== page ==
Arthur Cecil Axe, Private 15/1282, 1st Leeds Pals

Arthur Axe was baptised at Holy Trinity Heworth, near York on November 14th 1886. His father, Henry, had been an army Colour Sergeant in the Royal Fusiliers (City of London Regiment), and Arthur was the youngest of eight children born to Henry and his wife Mary. The children’s birth places attest to the family’s movements.  Thomas, the oldest, was born in Canada (c. 1866), William in Liverpool (c 1869), Emily in Portland (c.1871), Albert in India (C 1875) while Louis (c.1880), Ada (c 1881), Joseph (c 1884) and Arthur were all born in York where in the 1891 census Henry is described as Pensioner Paymaster Sergeant, 3rd West Yorkshire Regiment.

Arthur attended Heworth Church Elementary School and the Yorkshire Gazette (20th Feb. 1892) lists him amongst the prize winners presented by  the Dean of York . The Church of England Sunday School which the children attended also lists him amongst the prize winners (second in his class, Ada first in hers!) (Yorkshire Gazette 23rd December 1893). His musical gift is apparent in the report of his taking part in a concert in 1889 (York Herald 7th Jan.) when he was a pupil at Archbishop Holgate’s School in York.  By 1901 Arthur was living at 17 East Parade York and was an apprentice organist. He is known to have played the organ in York Minster.

Arthur joined the staff of St John’s College, Hurstpierpoint, Sussex, in 1908 as Director of Music. He was responsible for Chapel music and composed settings of the Magnificat and Nunc Dimittis. He composed music for the Shakespeare plays performed during his years at the school.  He also helped to organize “Literary and Musical Evenings”, when he opened the evening with a piano solo.  This was described in the School magazine in October 1914: “Mr Axe opened proceedings with a Beethoven Sonata, but it is getting hard to find an epithet for the indispensable and always pleasant item.” Music was not his only role. He also coached the 1st XI football team.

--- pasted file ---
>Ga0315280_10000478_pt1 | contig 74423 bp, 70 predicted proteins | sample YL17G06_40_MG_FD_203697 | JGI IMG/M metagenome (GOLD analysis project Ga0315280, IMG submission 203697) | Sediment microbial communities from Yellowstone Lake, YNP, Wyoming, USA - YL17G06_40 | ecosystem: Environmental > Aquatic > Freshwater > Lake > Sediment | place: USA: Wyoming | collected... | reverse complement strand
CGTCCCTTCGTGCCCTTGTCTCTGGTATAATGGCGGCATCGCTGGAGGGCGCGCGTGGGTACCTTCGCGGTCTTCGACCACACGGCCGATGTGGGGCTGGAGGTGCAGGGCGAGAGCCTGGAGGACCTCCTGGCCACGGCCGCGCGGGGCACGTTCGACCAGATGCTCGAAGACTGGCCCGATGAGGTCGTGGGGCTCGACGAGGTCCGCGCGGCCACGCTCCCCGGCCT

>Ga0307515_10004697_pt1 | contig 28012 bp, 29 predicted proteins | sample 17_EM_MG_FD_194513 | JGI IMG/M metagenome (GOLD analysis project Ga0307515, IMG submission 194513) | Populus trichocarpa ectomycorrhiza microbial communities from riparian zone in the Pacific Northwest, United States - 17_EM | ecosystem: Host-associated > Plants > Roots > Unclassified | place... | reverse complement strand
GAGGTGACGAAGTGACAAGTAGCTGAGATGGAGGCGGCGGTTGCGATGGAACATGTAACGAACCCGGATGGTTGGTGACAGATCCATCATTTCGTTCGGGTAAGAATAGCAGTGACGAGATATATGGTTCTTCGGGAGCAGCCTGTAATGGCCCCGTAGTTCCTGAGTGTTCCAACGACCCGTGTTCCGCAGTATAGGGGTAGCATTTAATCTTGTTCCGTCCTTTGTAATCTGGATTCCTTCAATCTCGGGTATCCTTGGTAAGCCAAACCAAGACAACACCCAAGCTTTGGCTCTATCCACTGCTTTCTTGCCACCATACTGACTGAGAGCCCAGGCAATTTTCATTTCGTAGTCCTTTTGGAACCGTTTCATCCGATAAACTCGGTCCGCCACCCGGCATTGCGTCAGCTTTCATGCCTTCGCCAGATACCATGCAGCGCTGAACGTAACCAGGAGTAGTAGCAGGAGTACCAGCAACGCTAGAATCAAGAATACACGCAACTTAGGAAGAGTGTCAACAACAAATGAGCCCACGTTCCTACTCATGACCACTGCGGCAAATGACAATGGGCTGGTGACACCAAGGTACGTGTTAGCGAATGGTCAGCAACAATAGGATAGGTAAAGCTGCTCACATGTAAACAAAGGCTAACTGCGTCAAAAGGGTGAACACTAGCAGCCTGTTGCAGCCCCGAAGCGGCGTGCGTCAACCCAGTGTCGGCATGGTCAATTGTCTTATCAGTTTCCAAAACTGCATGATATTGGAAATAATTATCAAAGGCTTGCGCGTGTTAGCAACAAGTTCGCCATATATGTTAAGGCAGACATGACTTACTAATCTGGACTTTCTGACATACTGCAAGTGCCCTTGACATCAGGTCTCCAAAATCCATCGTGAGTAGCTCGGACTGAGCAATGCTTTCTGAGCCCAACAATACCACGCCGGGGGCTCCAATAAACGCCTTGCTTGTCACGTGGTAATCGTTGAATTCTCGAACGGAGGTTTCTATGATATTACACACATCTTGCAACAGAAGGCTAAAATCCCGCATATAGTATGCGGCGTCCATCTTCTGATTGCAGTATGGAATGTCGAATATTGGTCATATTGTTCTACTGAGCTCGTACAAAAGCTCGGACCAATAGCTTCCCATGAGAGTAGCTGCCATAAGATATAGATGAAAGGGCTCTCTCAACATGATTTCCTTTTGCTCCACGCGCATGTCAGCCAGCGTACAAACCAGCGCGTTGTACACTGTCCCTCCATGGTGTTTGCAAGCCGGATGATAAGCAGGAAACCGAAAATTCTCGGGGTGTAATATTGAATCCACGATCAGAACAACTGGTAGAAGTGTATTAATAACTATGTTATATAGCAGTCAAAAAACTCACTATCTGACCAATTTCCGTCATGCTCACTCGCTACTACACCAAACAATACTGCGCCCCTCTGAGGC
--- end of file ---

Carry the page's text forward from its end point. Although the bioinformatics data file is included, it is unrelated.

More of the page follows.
Arthur enlisted in the Pals in 1915 but his service records have not survived. He was one of many talented young men serving in the battalion but was undoubtedly more gifted musically than most. He accompanied items at a concert on board  HMT Ascania en route for France in 1915 and he and Band Master Garside gave a “humorous recitation entitled Noise and Nonsense.”

Private Arthur Axe was initially posted missing after the first day of the Battle of the Somme but a letter received by his brother Thomas from a fellow soldier Private H Evans reads, “Your noble brother succumbed to a wound in the thigh. I went over the top with him and he was quite cool. We had got about 20 yards when Arthur received the wound.  I tried to bandage his thigh, but I had to press on.  A bullet broke my leg when I had got about ten yards from him.  I lay there all day and at night, with a great effort, I crawled back to our lines.  I passed Arthur on the way back and saw that he was dead.”

He is buried in Serre Cemetery No I (War Graves Commission). His headstone reads “Deep In Our Hearts His Memory We Cherish”.

 

Researcher Jane Luxton

With thanks to Mary-Louise Rowland, deputy Archivist at Hurstpierpoint College. www.hppc.co.uk

Please Note:

  • All opinions and inferences are the researcher’s own.
  • Please refer to our Glossary of Terms for further information on the terms and phrases used in this post.
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